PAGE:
Alan Keyes, former Assistant US Secretary of State, stated in a Sep. 16, 2000 article titled “Canning Kyoto.” – “It is difficult to know where to begin in listing the evils and dangers of the Kyoto Protocol; the urgency is profound to prevent the Senate from ratifying it and to prevent the executive regulatory octopus from attempting to enforce satisfying the American targets in the Protocol…
[M]assive, inevitably clumsy and arbitrary government intervention to reduce the energy metabolism of the American economy would dramatically reduce — or even reverse — our long-term economic growth. Kyoto-induced energy rationing and the resulting surge in energy costs would make this summer’s gasoline price spikes seem like trifles by comparison. By definition, the eliminated energy usage would have been for projects otherwise dictated by the free economic decisions of the wealth creators in the private sector. A serious effort to meet the Kyoto target in America would be the equivalent of a vast and pervasive new tax. But economic growth is the key to ending the material suffering that is still the lot of the poor. A Kyoto-inspired suppression of enterprise would prolong, and perhaps even increase, the suffering of many poor Americans, not to mention billions in underdeveloped countries.”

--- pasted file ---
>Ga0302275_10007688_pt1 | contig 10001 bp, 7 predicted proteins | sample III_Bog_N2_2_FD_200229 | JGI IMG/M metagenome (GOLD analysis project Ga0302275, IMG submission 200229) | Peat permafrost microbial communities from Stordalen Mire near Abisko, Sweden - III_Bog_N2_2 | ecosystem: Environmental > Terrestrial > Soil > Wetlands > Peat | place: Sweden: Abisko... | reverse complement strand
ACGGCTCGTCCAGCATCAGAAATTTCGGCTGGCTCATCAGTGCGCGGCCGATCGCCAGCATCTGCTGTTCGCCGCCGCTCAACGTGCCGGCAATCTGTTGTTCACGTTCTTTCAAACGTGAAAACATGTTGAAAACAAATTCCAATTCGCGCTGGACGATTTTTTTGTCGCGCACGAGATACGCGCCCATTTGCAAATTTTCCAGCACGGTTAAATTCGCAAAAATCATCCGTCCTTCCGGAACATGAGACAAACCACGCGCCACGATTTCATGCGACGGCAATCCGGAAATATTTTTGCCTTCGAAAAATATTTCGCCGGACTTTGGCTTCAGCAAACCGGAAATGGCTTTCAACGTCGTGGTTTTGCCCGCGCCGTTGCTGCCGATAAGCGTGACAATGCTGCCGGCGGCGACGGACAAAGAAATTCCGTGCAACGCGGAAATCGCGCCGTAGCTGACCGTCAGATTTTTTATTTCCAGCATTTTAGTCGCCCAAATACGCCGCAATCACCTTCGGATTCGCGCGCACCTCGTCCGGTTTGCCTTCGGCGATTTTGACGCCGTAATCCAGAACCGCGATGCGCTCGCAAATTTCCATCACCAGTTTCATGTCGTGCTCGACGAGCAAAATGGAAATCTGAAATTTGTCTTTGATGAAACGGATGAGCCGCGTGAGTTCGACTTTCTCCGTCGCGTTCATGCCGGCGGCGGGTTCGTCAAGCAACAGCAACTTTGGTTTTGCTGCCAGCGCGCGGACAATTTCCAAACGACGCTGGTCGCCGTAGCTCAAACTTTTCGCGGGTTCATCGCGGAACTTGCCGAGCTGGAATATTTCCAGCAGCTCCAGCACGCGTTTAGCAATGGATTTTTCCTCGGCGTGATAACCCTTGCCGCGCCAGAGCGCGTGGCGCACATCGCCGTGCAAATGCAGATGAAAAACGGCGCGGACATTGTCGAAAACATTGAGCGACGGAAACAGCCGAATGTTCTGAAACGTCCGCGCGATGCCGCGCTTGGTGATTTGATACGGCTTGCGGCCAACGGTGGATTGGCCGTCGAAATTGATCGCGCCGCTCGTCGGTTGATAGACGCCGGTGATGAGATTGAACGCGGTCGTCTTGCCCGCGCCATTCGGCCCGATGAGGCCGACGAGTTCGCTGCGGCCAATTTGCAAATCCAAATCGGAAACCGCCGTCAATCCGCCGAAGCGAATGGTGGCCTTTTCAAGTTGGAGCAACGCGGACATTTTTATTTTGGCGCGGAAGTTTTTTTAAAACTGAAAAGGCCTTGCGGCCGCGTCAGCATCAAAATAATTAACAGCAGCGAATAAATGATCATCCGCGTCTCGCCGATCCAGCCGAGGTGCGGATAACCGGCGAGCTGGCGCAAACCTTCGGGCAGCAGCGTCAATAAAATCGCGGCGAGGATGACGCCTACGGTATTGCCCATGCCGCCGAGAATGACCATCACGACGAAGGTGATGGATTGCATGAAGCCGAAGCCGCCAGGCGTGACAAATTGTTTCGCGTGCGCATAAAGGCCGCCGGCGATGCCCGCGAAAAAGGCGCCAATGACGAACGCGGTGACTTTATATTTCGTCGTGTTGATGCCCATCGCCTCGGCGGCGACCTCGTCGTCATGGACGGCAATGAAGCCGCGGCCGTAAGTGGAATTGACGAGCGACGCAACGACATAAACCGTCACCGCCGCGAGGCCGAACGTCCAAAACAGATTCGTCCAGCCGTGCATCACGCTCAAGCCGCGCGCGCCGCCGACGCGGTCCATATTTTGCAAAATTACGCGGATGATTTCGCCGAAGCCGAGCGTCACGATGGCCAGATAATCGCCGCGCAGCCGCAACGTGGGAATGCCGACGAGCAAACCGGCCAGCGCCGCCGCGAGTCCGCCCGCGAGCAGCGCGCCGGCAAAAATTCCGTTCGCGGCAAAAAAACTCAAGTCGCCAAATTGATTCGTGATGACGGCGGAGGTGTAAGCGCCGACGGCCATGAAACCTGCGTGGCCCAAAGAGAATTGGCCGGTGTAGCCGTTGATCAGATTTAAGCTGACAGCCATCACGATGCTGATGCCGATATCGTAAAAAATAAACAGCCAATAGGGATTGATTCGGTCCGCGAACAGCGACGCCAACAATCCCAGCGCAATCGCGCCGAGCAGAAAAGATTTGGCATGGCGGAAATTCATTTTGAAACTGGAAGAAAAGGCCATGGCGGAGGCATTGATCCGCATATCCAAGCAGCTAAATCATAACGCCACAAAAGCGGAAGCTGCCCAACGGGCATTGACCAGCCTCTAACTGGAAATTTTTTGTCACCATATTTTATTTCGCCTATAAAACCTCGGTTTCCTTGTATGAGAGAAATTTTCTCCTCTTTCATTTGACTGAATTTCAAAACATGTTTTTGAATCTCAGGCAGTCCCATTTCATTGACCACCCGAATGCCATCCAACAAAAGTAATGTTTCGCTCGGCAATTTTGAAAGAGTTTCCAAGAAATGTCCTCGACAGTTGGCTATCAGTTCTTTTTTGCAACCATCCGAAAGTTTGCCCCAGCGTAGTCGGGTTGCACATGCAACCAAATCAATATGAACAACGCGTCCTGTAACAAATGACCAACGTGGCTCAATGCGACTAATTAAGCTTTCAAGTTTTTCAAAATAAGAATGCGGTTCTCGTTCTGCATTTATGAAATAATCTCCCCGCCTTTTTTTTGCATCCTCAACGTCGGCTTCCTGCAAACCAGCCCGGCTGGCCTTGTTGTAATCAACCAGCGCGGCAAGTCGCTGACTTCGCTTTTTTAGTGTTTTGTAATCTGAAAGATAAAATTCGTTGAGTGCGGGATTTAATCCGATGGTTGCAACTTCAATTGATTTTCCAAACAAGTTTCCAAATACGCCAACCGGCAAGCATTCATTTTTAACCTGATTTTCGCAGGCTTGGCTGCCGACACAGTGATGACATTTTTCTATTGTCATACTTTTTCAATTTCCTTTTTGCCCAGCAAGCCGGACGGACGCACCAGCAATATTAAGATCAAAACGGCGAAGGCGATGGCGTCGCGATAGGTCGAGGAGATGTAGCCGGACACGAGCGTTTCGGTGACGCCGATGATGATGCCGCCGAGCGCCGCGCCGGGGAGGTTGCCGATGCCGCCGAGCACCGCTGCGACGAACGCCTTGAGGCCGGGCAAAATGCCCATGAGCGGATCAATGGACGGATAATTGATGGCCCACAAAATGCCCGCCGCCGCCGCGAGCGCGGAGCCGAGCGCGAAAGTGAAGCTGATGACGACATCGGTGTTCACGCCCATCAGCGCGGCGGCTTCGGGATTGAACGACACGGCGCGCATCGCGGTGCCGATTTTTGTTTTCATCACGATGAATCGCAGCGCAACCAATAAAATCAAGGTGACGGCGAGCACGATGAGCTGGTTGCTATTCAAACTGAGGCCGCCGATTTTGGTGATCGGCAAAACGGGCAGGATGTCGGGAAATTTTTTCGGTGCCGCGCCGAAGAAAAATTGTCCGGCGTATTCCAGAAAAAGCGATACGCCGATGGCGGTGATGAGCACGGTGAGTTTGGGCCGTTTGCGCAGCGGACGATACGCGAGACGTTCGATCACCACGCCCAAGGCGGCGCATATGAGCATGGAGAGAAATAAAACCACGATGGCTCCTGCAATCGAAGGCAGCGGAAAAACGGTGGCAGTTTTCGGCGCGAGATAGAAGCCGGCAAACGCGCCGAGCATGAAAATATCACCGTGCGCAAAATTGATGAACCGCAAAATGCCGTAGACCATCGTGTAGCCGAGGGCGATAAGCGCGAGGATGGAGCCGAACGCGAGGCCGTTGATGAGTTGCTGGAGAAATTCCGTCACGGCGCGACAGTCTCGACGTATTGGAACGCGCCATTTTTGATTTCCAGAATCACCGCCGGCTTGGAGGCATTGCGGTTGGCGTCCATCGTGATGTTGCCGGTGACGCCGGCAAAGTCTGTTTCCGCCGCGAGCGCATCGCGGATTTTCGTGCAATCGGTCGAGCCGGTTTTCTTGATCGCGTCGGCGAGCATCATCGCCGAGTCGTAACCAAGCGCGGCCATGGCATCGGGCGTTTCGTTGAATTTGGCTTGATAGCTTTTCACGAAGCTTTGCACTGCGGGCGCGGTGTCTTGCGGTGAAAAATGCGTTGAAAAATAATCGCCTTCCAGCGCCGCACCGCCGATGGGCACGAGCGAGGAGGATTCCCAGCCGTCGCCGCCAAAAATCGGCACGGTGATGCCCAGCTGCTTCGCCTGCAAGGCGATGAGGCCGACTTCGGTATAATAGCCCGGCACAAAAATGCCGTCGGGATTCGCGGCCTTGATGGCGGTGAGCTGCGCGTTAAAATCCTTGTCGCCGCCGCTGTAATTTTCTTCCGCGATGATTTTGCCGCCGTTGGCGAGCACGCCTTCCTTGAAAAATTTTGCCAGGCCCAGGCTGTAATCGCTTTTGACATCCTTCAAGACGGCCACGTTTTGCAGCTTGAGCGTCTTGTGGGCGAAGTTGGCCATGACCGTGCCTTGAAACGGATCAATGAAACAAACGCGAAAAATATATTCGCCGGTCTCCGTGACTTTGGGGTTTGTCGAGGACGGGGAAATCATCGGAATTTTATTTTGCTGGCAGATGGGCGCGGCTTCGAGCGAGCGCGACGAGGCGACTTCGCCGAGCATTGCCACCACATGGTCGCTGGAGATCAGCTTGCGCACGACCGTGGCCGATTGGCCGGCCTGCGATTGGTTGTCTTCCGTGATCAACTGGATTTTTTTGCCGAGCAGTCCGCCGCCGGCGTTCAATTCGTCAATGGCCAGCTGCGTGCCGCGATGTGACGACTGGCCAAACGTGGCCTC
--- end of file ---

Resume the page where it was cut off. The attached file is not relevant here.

[…]Worse, federal agencies armed with the power to regulate CO2 could wreak havoc on the U.S. economy. The carbon in fossil fuels is not an impurity that can somehow be scrubbed out, but the very thing that makes them fuels. It is by oxidizing carbon (to form CO2) that the energy in fossil fuels is released. Therefore, once government starts regulating fuels based on their carbon content, or activities based on their CO2 emissions, there is no logical stopping point short of total suppression.
Alan Keyes. “Why regulating CO2 would be a disaster”. The Heartland Institute. May 2001 – “Science offers no clue how to coordinate CO2 controls with regulatory requirements for truly noxious substances like SO2, Nox, and mercury. The resulting program, if it had gone forward, would have been an arbitrary hodge-podge, not an ‘integrated’ strategy.”